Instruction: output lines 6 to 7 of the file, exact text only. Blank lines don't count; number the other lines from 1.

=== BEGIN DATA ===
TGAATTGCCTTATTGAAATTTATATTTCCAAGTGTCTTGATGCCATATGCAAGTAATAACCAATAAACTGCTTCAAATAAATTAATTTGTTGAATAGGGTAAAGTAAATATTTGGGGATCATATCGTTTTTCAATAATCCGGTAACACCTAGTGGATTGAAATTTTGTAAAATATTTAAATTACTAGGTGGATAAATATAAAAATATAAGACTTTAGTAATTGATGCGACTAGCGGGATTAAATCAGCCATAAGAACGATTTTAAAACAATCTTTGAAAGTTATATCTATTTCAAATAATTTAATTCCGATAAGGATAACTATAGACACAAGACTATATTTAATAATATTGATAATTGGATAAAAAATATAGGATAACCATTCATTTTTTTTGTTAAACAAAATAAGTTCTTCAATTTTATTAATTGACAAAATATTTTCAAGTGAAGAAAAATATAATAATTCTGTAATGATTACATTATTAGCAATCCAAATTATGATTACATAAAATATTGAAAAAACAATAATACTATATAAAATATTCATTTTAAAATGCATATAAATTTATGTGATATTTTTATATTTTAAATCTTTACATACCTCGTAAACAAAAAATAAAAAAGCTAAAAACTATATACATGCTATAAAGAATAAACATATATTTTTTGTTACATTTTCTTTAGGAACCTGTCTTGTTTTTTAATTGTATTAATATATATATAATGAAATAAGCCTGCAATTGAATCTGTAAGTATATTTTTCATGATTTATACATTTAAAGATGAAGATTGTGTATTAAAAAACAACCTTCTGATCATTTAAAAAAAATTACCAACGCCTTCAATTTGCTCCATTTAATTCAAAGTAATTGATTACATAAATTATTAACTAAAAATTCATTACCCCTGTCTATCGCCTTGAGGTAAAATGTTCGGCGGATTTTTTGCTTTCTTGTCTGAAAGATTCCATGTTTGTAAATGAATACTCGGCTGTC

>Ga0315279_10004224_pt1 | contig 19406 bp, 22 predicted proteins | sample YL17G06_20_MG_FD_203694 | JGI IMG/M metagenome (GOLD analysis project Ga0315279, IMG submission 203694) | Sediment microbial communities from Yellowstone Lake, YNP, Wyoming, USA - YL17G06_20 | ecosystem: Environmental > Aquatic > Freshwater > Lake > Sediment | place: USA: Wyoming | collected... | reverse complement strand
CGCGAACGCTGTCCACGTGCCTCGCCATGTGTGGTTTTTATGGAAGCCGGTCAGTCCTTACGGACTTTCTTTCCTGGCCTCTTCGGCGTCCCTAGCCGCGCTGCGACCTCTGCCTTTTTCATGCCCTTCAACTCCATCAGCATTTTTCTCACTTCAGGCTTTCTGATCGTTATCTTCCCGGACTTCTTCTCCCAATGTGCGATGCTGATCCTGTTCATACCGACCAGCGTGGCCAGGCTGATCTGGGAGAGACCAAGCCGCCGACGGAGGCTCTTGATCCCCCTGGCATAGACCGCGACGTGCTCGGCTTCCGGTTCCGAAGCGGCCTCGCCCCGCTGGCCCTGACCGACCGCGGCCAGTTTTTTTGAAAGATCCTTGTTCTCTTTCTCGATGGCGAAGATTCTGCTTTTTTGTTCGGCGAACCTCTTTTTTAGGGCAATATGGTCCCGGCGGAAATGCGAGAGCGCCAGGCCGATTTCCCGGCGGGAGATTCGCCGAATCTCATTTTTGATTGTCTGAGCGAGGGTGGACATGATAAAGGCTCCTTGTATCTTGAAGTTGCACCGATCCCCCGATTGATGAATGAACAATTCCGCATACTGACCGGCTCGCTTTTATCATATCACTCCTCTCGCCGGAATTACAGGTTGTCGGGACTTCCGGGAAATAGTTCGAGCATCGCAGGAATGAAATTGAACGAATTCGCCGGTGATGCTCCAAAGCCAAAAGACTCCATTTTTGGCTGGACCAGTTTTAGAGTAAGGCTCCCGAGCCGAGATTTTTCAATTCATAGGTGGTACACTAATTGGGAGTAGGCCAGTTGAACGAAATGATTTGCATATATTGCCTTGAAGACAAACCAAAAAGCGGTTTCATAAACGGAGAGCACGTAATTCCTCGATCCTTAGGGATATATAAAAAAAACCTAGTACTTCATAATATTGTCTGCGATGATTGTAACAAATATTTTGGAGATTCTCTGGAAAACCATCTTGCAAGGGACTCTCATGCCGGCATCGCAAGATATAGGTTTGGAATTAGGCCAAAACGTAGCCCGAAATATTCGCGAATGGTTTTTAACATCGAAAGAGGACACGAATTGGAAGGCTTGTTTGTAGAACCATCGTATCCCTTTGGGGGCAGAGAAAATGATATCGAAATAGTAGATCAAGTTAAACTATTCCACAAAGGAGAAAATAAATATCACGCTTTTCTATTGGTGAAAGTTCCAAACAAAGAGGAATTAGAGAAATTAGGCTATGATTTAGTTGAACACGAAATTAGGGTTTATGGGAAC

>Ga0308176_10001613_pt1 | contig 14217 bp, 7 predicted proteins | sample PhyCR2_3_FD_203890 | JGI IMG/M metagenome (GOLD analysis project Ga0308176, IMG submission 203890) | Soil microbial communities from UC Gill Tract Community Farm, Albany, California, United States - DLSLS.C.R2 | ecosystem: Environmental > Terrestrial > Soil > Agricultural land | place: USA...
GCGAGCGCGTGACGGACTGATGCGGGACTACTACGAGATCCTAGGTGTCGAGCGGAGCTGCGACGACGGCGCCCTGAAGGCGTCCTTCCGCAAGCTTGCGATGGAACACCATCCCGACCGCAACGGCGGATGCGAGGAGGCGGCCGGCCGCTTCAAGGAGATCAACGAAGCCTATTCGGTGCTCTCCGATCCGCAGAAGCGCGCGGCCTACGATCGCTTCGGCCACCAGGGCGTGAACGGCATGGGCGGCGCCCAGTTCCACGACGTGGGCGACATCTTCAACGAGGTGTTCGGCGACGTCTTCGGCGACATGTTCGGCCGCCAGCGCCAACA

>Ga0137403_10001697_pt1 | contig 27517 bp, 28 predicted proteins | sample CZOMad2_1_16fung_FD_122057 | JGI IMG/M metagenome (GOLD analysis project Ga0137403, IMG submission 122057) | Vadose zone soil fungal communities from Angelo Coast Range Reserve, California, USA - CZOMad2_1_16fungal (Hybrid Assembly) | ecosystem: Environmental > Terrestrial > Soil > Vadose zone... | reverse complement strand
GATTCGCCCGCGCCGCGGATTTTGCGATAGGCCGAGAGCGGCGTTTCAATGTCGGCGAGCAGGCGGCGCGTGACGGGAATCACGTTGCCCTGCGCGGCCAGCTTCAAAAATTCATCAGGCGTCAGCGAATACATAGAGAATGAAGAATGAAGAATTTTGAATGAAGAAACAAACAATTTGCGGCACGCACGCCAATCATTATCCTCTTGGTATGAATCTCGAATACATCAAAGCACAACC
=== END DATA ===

>Ga0137403_10001697_pt1 | contig 27517 bp, 28 predicted proteins | sample CZOMad2_1_16fung_FD_122057 | JGI IMG/M metagenome (GOLD analysis project Ga0137403, IMG submission 122057) | Vadose zone soil fungal communities from Angelo Coast Range Reserve, California, USA - CZOMad2_1_16fungal (Hybrid Assembly) | ecosystem: Environmental > Terrestrial > Soil > Vadose zone... | reverse complement strand
GATTCGCCCGCGCCGCGGATTTTGCGATAGGCCGAGAGCGGCGTTTCAATGTCGGCGAGCAGGCGGCGCGTGACGGGAATCACGTTGCCCTGCGCGGCCAGCTTCAAAAATTCATCAGGCGTCAGCGAATACATAGAGAATGAAGAATGAAGAATTTTGAATGAAGAAACAAACAATTTGCGGCACGCACGCCAATCATTATCCTCTTGGTATGAATCTCGAATACATCAAAGCACAACC